You have probably heard the term “seasonal blues” or “winter depression” used in reference to the decreased energy and increased fatigue that many experience during the cold winter months. As daylight gets shorter, the weather colder, and having watched the holidays pass by, you may find yourself feeling a little “blue”. Is it normal to have these mood changes during the fall and winter months when we tend to get less natural sunlight? Why does it happen and what can we do about it?
Medically they call it “SAD”. No, not the emotion (although it can make us feel that way), it stands for Seasonal Affective Disorder – a subtype of depression which comes and goes in a pattern based on the seasons. As with most forms of depression SAD can lead to a gloomy outlook, feeling hopeless and irritable. People experiencing SAD tend to be withdrawn, less motivated, and can have problems with sleep and weight gain. In most cases, SAD symptoms appear during late fall or early winter and go away during the sunnier days of spring and summer. Fortunately, feeling the “seasonal blues” does not mean you have Seasonal Affective Disorder which is diagnosed only when symptoms interfere with daily functioning. For the most part however, the symptoms and causes will be the same.
Most people know that during exposure to sunlight, UVB rays enter the skin and are converted to vitamin D. Exposure to sunlight also causes something to happen to specific chemicals in your brain. Just like during exercise, exposure to sunlight causes the release of important neurotransmitters called serotonin and melatonin. Reduced sunlight exposure can cause a drop in these brain chemicals, both having a significant role in regulating your mood and sleep patterns (circadian rhythm).
So what can we do to help balance these important brain chemicals and combat the winter blues? Here are some simple tips that anyone can do, and will help make you feel more like you, and less down in the dumps. These tips will compensate for and prevent the imbalances caused by light deprivation.
1. Get More Sunlight
Of course the best way to do this is to spend some time outside. If weather permits take a brief walk, eat lunch at a nearby park, or simply sit on a bench and soak up some sun. Even on colder cloudy days the outdoor light can help. Do what you can to get more natural sunlight in your home and office. Open the blinds, trim tree branches, and sit closer to the window.
Exercise isn't only for maintaining your weight and staying healthy. Physical activity helps relieve stress and anxiety, both of which can increase SAD symptoms. The effects of a little exercise can last for several hours. You’ll have more energy throughout the day, and your metabolism will stay elevated too. Exercise also helps release the neurotransmitters that improve your mood.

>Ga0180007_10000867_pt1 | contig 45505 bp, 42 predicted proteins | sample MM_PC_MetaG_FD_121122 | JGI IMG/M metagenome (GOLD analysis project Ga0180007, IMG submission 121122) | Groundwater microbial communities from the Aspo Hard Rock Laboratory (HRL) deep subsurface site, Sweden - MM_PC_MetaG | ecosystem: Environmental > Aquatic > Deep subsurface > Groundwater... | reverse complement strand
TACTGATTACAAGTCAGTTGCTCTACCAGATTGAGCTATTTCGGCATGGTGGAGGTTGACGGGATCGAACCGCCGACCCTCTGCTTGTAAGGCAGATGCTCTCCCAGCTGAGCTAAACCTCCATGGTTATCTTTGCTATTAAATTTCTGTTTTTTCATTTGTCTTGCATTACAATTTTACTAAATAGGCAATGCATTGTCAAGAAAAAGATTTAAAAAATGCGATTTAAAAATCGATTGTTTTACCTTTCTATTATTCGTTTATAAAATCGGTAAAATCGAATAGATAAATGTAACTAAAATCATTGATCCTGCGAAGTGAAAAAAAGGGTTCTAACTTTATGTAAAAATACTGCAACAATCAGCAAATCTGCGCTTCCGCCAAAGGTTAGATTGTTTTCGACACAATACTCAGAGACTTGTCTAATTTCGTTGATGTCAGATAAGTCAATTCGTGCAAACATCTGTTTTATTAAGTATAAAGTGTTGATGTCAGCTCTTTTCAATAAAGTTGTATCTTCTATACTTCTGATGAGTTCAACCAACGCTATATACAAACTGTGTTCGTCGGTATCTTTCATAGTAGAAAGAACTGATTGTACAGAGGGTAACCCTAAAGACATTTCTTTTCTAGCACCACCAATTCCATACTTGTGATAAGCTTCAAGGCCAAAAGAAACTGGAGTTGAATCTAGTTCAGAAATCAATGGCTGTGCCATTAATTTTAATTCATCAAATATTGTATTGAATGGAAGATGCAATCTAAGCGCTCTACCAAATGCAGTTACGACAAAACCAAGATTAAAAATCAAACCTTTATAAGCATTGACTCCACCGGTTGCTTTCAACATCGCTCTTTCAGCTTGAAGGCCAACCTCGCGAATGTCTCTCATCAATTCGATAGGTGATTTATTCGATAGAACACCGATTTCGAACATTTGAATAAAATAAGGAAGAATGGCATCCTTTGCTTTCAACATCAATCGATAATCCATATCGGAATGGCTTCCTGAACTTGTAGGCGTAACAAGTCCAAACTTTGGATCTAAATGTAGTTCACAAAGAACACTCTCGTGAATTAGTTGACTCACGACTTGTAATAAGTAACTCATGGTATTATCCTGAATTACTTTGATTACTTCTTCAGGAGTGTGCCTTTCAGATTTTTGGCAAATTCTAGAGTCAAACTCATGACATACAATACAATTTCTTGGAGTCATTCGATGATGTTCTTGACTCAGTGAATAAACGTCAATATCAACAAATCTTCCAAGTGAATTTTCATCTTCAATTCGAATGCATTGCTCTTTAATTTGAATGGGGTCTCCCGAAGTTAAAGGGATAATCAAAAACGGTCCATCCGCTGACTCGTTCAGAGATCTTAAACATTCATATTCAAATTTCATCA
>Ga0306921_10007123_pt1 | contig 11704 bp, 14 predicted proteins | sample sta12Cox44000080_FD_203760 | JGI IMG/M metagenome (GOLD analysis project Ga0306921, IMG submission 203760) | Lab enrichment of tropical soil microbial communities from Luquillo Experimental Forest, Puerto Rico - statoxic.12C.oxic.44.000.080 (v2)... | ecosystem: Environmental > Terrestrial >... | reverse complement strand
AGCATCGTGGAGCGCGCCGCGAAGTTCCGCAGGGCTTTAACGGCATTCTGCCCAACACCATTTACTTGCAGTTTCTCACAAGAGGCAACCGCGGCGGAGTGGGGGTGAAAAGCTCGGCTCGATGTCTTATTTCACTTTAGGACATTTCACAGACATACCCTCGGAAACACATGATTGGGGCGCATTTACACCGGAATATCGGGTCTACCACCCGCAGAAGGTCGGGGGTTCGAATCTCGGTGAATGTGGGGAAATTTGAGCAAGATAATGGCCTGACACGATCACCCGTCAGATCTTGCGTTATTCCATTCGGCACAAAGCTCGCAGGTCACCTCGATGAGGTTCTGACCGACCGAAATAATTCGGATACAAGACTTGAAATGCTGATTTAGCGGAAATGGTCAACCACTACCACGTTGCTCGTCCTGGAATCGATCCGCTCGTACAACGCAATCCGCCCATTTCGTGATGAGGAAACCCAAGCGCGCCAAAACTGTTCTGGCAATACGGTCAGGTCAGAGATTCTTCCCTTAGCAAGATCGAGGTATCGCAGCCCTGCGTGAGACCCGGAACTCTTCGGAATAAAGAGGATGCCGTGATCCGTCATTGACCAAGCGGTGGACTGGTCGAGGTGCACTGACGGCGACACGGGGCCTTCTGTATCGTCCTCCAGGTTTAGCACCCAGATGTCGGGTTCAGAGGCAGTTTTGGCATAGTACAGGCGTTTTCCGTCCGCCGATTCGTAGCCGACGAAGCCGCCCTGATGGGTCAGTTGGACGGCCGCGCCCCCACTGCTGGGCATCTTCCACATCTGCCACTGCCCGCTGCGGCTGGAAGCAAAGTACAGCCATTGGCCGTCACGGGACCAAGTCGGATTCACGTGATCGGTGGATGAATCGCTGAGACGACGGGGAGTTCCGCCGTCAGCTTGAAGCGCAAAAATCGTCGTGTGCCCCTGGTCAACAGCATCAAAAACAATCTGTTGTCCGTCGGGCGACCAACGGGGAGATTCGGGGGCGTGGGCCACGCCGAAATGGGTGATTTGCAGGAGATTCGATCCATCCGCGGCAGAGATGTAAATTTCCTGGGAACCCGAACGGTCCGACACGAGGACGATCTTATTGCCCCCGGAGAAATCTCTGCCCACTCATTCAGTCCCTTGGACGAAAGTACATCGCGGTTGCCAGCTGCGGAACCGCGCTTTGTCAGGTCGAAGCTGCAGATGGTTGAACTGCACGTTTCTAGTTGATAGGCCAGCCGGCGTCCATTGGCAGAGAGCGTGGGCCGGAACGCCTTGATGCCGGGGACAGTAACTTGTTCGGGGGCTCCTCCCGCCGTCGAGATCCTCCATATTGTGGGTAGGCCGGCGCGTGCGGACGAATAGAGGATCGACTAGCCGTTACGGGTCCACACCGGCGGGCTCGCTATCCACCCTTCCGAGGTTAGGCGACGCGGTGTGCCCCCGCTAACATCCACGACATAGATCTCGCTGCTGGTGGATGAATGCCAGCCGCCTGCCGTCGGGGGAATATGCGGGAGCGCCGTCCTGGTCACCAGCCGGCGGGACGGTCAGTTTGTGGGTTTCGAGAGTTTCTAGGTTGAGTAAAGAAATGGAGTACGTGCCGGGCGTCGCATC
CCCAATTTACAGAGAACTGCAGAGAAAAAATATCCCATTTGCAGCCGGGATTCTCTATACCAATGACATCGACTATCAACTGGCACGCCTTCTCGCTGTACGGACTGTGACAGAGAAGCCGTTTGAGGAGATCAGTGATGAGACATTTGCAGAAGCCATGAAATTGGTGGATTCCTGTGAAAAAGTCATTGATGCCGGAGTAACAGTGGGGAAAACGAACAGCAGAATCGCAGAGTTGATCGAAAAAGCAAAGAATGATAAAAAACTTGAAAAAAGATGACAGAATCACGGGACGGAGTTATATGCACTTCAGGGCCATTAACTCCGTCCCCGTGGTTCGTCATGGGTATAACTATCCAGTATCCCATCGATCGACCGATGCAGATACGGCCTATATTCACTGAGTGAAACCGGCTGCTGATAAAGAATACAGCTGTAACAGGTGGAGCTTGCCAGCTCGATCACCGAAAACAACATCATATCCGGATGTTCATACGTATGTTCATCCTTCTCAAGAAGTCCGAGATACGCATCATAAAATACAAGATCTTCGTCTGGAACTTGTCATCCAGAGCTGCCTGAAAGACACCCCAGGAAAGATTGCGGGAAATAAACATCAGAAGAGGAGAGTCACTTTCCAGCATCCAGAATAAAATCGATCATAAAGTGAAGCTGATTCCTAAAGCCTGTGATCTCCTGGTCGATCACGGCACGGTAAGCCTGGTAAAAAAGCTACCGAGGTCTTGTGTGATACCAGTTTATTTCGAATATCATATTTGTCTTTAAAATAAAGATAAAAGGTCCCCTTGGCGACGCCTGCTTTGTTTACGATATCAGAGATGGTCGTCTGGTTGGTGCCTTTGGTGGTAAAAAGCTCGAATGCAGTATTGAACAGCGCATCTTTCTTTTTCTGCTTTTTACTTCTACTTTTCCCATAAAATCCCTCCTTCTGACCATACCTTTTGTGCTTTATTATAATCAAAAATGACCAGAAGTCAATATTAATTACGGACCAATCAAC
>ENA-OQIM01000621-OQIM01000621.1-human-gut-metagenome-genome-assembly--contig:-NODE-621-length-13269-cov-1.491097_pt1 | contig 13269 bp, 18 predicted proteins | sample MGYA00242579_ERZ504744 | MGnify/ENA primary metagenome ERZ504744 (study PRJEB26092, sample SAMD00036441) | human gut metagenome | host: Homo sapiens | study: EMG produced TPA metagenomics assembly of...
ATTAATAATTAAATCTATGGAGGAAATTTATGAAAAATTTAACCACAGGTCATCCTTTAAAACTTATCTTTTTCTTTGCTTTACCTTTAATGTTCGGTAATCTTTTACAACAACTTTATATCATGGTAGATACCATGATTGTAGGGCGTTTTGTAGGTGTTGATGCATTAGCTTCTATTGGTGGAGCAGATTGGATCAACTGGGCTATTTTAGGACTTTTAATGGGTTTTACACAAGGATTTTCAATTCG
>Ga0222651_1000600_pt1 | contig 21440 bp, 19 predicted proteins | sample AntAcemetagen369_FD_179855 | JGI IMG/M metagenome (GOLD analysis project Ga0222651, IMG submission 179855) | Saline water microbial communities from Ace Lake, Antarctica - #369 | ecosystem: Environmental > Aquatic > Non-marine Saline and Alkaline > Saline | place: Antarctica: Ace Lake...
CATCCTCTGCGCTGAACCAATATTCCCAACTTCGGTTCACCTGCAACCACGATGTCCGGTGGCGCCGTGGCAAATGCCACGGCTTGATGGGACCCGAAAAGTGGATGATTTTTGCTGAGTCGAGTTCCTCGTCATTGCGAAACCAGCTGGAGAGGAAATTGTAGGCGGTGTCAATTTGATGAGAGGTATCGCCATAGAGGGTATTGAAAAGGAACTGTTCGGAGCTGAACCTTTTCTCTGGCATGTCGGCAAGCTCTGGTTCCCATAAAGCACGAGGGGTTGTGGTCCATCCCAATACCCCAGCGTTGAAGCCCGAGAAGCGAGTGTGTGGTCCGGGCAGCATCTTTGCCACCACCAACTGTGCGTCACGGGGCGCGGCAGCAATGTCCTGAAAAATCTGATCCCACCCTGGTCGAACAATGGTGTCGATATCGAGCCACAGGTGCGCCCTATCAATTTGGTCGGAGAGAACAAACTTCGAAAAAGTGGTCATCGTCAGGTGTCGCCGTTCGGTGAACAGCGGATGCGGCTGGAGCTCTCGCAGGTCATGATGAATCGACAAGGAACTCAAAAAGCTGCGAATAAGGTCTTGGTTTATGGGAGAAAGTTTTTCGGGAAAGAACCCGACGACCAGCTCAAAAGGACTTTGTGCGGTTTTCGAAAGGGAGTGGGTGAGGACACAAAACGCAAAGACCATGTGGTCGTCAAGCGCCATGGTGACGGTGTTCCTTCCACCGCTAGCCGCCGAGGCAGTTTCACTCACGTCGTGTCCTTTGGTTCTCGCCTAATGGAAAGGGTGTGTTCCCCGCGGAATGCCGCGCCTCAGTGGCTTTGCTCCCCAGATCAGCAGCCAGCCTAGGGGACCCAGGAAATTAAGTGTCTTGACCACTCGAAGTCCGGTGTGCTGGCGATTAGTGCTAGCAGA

3. Eat Smart
What and when you eat can affect your mood and energy levels. Replace refined and processed foods (like white breads, rice, and sugars) with more complex carbohydrates (whole wheat breads, brown rice, veggies, fruit). Drink 8 cups of water a day, and avoid excessive alcohol which is a depressant, and rather than improving your mood, only makes it worse.
4. Act on your Resolutions
A recent study from the CDC showed a strong link between healthy behaviors and depression. Individuals who exhibited healthy behaviors (like exercising, not smoking, etc.) had less sad and depressed days than those whose behaviors were less than healthy. You may even want to read last month’s post on the stages of change and Rehabilitating Your New Year’s Resolutions. In case you are off to a rough start – this article will help you learn why.
5. Rest and De-stress
Stress is one factor that can enhance and
aggravate feelings associated with the winter blues. Quality and adequate sleep
can help to relieve stress and restore energy levels. If you would like more information on sleep
and resting then the upcoming Rest and De-stress program is for you! In
this 3 week program (January 20th - February 8th), we will
explore how improving your sleep quality can lower your stress levels! Each
week we will focus on several areas that impact sleep quality. Click here to register for the program.
Now that you know what “seasonal blues” really mean, you will be better prepared to handle it. By identifying the cause as a lack of exposure to sunlight we can make changes to prevent and reduce the imbalance of brain chemicals this winter season. When it comes to kicking the blues, your recipe to a brighter outlook will include sunlight, exercise, eating well, reaching your goals, and by participating in the Healthy Lifestyles Rest and De-stress program!
American Accreditation HealthCare Commission. (2014, February 24). Retrieved January 5, 2015, from http://www.ncbi.nlm.nih.gov/pubmedhealth/PMH0002499/
Nichols, N. (2013). 10 Cool Ways to Beat the Winter Blues. Retrieved January 5, 2015, from http://www.sparkpeople.com/resource/wellness_articles.asp?id=341
National Institutes of Health. (2013, January 1). Beat the Winter Blues: Shedding Light on Seasonal Sadness. Retrieved January 5, 2015, from http://newsinhealth.nih.gov/issue/jan2013/feature1
Information on the latest vitamin D news and research. (2013, June 1). Retrieved January 5, 2015, from https://www.vitamindcouncil.org/health-conditions/depression/